These articles were first published on T-muscle.com in November 2000
The Periodization Bible
Part 1: The Old Testament — Linear Periodization
by Dave Tate
When it comes to setting up a strength-training program, I feel it’s important to understand all aspects of the program, including how it all fits together. The organization of training can be defined as periodization. There are several periodization models being used today for the development of strength. This article will explore some of the basic definitions of the concept as well as the Western (or linear) method of periodization.
The Western method of periodization is one of the most popular methods for strength development. It’s the same method I used for the first 12 years of my competitive career. Did it work? Sure, up to a certain point, but then I hit a plateau. This was when the injuries started and my strength began to digress. After we get the basics out of the way, I’ll explore why this happened and why so many coaches and athletes still use the program today.
Terminology and Definitions
Periodization is the organization of training into basic workable units. These units are defined as the training session, the micro cycle, the meso cycle, the macro cycle and the quadrennial. Let’s define and explore each of these just to make sure we’re all on the same page.
The Training Session: The training session consists of one workout designed to fulfill a specific purpose. These training sessions can be once per day or up to six per day depending on the goals of the program. The most import aspect of the training session is that it should have some type of meaning. There should be a definite training goal in mind. Your goal for that session may be to perform one more repetition than last time, or to lift five more pounds. Your goal could also involve fulfilling some type of restorative or recovery purpose.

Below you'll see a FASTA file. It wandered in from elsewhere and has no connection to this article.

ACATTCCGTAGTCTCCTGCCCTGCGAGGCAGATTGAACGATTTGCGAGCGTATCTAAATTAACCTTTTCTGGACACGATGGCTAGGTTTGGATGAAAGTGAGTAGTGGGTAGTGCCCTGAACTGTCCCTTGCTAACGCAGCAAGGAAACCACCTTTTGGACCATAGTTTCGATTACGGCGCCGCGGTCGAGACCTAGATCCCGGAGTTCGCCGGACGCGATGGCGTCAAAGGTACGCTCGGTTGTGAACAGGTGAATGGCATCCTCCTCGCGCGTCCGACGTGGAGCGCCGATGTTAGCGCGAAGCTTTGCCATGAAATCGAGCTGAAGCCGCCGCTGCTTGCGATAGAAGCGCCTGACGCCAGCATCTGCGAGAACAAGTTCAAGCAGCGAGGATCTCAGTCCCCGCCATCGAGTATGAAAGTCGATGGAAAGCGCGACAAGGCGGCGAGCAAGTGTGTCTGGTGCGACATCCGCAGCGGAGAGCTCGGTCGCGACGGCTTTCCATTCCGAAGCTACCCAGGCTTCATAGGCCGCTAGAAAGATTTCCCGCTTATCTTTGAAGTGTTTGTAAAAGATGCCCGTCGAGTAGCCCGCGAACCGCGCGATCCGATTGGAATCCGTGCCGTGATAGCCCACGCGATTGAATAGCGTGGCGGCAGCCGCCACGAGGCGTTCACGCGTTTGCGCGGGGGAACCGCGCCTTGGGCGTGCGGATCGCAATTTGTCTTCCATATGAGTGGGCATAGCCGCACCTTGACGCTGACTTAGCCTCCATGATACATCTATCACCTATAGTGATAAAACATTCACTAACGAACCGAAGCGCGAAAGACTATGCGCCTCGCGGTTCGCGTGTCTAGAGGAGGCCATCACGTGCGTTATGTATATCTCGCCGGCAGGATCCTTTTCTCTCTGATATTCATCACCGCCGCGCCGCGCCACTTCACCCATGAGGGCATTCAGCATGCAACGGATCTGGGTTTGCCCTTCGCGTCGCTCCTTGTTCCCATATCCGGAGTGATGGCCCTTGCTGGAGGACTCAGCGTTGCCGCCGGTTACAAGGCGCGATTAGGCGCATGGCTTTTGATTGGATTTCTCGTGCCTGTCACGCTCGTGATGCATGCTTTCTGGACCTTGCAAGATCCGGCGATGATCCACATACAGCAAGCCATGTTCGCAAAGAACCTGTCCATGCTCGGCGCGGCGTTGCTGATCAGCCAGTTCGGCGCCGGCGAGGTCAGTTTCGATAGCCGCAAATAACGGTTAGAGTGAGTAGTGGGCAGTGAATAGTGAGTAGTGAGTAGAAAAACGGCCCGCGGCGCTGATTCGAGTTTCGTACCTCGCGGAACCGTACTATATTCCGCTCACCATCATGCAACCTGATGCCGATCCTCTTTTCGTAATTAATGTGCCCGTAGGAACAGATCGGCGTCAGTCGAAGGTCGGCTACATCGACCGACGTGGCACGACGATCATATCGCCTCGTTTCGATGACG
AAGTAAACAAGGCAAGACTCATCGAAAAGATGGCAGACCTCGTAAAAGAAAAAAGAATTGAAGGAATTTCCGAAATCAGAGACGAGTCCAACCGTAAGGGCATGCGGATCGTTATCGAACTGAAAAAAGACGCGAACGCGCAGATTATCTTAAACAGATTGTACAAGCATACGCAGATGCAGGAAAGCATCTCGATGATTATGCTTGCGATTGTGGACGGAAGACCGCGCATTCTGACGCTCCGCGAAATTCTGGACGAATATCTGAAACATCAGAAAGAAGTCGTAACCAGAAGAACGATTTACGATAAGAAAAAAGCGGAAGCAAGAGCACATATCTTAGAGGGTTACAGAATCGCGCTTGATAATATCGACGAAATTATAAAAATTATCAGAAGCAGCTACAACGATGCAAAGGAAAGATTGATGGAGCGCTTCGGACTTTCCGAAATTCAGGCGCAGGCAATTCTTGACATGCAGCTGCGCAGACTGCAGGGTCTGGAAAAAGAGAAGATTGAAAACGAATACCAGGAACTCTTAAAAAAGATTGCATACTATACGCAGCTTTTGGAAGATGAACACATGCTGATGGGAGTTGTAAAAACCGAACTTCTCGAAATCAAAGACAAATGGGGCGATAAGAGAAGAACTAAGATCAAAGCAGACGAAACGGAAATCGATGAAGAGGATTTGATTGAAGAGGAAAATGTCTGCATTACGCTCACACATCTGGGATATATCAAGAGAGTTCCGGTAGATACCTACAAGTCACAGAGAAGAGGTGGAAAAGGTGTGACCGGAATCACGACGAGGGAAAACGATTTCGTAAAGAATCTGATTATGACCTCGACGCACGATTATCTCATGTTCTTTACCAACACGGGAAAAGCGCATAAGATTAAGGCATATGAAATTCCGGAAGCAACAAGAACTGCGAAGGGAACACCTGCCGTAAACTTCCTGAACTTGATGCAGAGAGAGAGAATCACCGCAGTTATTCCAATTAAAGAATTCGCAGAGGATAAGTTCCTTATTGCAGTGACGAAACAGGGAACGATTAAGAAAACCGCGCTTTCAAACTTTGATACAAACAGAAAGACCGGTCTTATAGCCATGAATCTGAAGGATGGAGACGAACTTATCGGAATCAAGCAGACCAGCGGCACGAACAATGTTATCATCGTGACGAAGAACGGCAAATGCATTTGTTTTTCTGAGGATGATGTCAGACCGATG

The problem is that many training sessions today don’t have a specific purpose that will lead to the short or long term goals of the athlete. The athlete or coach just goes in the gym and wings it, but each session must build on the others to fulfill a desired purpose. For example, if you want a bigger bench, then each training session for that lift must have the development of the bench press in mind. If your exercise selection doesn’t complement this, you’ll just be spinning your wheels.
All exercises chosen should fulfill a purpose related to the development of strength, stability, confidence, muscle balance, technique, or bringing up weak points. If one or more of these variables isn’t being met with the chosen movement, then dump that exercise!
The Micro Cycle
The micro cycle is the recruitment of a number of different training sessions. There should be at least two training sessions per micro cycle that consist of different types of workouts. The micro cycle also should have specific meaning and purpose. There are many different types of micro cycles including the introduction, restorative, competitive and the shock micro cycle. The average micro cycle will range five to ten days with the average being seven days.
The Introduction Micro: This cycle can and should be used for a number of introduction purposes. It can be used for educational purposes to teach the clients or athletes about the training program and all its variables. This is a very important aspect of training that many coaches and trainers overlook. I believe that the client or athlete must know how the program was designed and why it was designed that way. Better yet, they should be a part of the program design.
Whenever I design a strength-training program, the client is a very large part of the process. Who knows better than the trainee what works and what doesn’t work for him? The client has more experience training themselves than anyone, so why not use this knowledge to better the program? The trainee must know where they’re going and how and why this program will help them get there.